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Krista’s in the kitchen

Mac and cheese, pizzas, burgers, fudge and cookies. Believe it or not, these foods are being featured in a local dietician’s new cookbook.

Krista McLellan lives in Halifax and created a cookbook specifically for students. World food for student cooks features healthy, cheap, easy and quick recipes from around the world.

“Although it is pretty healthy,” says McLellan, “I didn’t want to bog students down with a lot of health information. I just wanted them to have a wholesome holistic approach to eating well, so just eating real food.”

Eating well is beneficial to your education and your life, but as a former student McLellan has felt the pain of trying to make healthy meals in university.

“It can be really stressful,” says McLellan, “when you’re trying to study and balance that with athletics and sometimes a job and volunteering and having a life. It was something that I thought I might be able to help with.”

McLellan believes the two biggest barriers for students eating well are lack of time and money. Luckily, she has some advice.

For the busy student, she recommends putting a few hours aside every week to cook large quantities of food that freeze well.

“When it is crunch time, like during exams, you have something nutritious and filling that makes you feel good and that you can pull out of the freezer and pop in the oven.”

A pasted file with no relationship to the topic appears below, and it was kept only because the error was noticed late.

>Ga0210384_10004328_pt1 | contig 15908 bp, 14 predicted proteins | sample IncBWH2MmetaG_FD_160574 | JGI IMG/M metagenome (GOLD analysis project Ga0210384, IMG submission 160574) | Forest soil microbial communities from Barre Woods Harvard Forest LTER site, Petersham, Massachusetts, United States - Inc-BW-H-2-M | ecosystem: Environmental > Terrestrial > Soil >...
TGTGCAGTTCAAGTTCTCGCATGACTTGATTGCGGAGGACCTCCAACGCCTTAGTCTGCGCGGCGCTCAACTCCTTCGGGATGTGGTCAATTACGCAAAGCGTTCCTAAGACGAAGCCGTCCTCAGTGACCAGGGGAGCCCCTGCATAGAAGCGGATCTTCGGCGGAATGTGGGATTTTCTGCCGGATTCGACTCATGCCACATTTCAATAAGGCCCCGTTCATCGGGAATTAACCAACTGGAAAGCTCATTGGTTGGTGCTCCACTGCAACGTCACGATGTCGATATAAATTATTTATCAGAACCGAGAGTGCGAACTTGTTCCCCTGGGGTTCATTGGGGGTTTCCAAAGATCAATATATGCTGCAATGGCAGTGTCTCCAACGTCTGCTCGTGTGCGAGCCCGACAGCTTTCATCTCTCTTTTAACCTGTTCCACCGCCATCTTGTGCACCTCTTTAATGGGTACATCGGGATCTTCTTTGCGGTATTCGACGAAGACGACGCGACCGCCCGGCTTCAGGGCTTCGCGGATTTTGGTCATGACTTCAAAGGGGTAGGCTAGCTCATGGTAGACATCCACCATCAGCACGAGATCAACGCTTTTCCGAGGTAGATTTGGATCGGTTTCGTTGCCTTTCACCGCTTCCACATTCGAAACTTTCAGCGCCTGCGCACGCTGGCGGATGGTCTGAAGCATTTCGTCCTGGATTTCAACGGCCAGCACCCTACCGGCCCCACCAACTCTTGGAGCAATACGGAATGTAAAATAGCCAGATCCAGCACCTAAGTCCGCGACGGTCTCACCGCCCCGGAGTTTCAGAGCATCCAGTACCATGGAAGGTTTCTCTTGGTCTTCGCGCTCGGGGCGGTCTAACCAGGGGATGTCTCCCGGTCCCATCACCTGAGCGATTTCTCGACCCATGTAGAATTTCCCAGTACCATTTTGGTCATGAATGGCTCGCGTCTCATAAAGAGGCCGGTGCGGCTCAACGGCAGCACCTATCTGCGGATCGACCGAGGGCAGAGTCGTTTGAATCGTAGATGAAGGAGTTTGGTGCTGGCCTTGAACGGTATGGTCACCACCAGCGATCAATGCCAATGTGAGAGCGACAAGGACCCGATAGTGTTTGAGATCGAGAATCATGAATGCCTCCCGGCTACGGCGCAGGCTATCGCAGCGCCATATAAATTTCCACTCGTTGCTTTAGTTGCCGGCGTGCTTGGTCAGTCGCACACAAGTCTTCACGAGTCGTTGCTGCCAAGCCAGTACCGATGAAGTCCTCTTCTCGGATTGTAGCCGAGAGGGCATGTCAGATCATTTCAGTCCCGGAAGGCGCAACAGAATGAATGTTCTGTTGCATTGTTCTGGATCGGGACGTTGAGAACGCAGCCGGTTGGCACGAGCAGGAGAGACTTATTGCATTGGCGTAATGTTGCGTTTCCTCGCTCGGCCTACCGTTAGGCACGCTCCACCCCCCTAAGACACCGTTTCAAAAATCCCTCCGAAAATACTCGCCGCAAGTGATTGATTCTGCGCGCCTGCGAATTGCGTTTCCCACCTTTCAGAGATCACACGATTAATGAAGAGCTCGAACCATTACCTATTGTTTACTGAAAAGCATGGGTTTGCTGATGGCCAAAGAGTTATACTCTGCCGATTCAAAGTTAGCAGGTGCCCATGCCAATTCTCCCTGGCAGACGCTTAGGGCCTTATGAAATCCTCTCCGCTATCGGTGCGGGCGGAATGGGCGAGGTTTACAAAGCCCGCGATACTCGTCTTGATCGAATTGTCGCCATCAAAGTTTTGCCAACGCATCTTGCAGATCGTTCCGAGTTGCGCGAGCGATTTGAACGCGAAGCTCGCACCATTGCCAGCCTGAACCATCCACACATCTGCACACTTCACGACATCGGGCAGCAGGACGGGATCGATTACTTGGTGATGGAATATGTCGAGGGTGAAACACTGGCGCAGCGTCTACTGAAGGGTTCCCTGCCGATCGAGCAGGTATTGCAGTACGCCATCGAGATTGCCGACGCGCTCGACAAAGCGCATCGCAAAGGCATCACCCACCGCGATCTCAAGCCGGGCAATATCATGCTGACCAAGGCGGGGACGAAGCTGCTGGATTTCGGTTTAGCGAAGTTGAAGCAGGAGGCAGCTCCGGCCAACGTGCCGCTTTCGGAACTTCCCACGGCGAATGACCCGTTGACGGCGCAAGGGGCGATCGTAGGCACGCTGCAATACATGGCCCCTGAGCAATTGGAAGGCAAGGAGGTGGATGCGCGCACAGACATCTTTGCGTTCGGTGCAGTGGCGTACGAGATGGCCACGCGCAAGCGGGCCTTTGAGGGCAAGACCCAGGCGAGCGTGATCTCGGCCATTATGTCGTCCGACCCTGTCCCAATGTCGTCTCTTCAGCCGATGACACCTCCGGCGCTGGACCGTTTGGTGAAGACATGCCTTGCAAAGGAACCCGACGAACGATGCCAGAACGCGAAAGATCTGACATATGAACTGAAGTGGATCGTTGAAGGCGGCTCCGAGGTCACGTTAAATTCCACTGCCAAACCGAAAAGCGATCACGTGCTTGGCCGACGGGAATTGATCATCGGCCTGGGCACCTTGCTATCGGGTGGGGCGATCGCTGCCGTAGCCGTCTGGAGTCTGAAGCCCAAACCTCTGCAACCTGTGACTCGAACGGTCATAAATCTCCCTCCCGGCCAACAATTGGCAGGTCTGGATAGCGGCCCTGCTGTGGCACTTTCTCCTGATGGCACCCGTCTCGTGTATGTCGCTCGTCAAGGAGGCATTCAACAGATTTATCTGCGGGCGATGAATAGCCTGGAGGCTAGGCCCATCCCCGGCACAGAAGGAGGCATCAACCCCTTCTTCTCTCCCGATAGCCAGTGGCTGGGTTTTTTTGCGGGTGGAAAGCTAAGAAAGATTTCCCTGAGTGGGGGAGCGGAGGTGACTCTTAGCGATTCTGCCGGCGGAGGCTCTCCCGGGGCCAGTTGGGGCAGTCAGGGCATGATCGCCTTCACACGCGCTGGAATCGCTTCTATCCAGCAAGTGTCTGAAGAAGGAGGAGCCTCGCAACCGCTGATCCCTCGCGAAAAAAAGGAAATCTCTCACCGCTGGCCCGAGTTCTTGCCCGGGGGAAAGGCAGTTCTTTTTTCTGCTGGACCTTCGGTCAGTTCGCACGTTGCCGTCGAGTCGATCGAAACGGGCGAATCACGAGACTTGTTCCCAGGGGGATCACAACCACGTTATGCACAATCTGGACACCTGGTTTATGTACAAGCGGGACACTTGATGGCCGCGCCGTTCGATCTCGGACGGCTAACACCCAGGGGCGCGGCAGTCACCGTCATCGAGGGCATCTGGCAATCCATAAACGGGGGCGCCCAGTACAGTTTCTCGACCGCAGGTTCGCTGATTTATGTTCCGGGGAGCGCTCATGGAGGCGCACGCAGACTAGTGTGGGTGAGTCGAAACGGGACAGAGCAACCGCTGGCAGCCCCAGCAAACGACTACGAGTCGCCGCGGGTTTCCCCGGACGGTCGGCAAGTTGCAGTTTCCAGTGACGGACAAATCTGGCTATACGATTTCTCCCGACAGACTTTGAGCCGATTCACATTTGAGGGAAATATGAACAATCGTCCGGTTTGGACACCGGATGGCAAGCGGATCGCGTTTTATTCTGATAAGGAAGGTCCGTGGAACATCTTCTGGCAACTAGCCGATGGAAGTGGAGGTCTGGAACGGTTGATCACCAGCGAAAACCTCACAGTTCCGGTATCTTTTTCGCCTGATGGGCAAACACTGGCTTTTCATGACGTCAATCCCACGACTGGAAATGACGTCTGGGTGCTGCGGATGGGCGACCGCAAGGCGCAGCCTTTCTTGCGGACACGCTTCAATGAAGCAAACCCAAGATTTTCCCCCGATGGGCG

On a tight budget?

Students trying to save money would do better to buy items that are local and in season because they’re usually cheaper.

McLellan also recommends students “get really comfortable using pulses.”

Pulses is a term for foods in the legume family, like beans and lentils.

“They’re extremely nutritious,” she says, “high in fibre, high in protein and they are dirt cheap.”

McLellan also wants to increase students’ cooking confidence. She’s hoping that her cookbook helps students feel more comfortable in the kitchen.

“By doing lots of what I call kitchen think recipes, where there’s lots of different variations for each one, both in cooking methods and ingredients, I’m hoping that it opens the door to that.”

If you’re anxious about cooking in the kitchen, don’t fret. McLellan doesn’t believing eating well has to be strenuous.

“My philosophy is just to eat real food,” says McLellan. “I don’t think that it needs to be overly complicated…I’d say don’t make it too hard on yourself, just try to eat real food instead of super processed junk.”

Eating well is important to overall health and wellbeing. She’s hoping this cookbook will help students make healthier decisions.

“Food is medicine. If I could help somebody when they’re starting out in adulthood and lay out healthy habits opposed to unhealthy habits, I might be able to help somebody prevent some diseases that are related to diet. That would be the ultimate accomplishment.”


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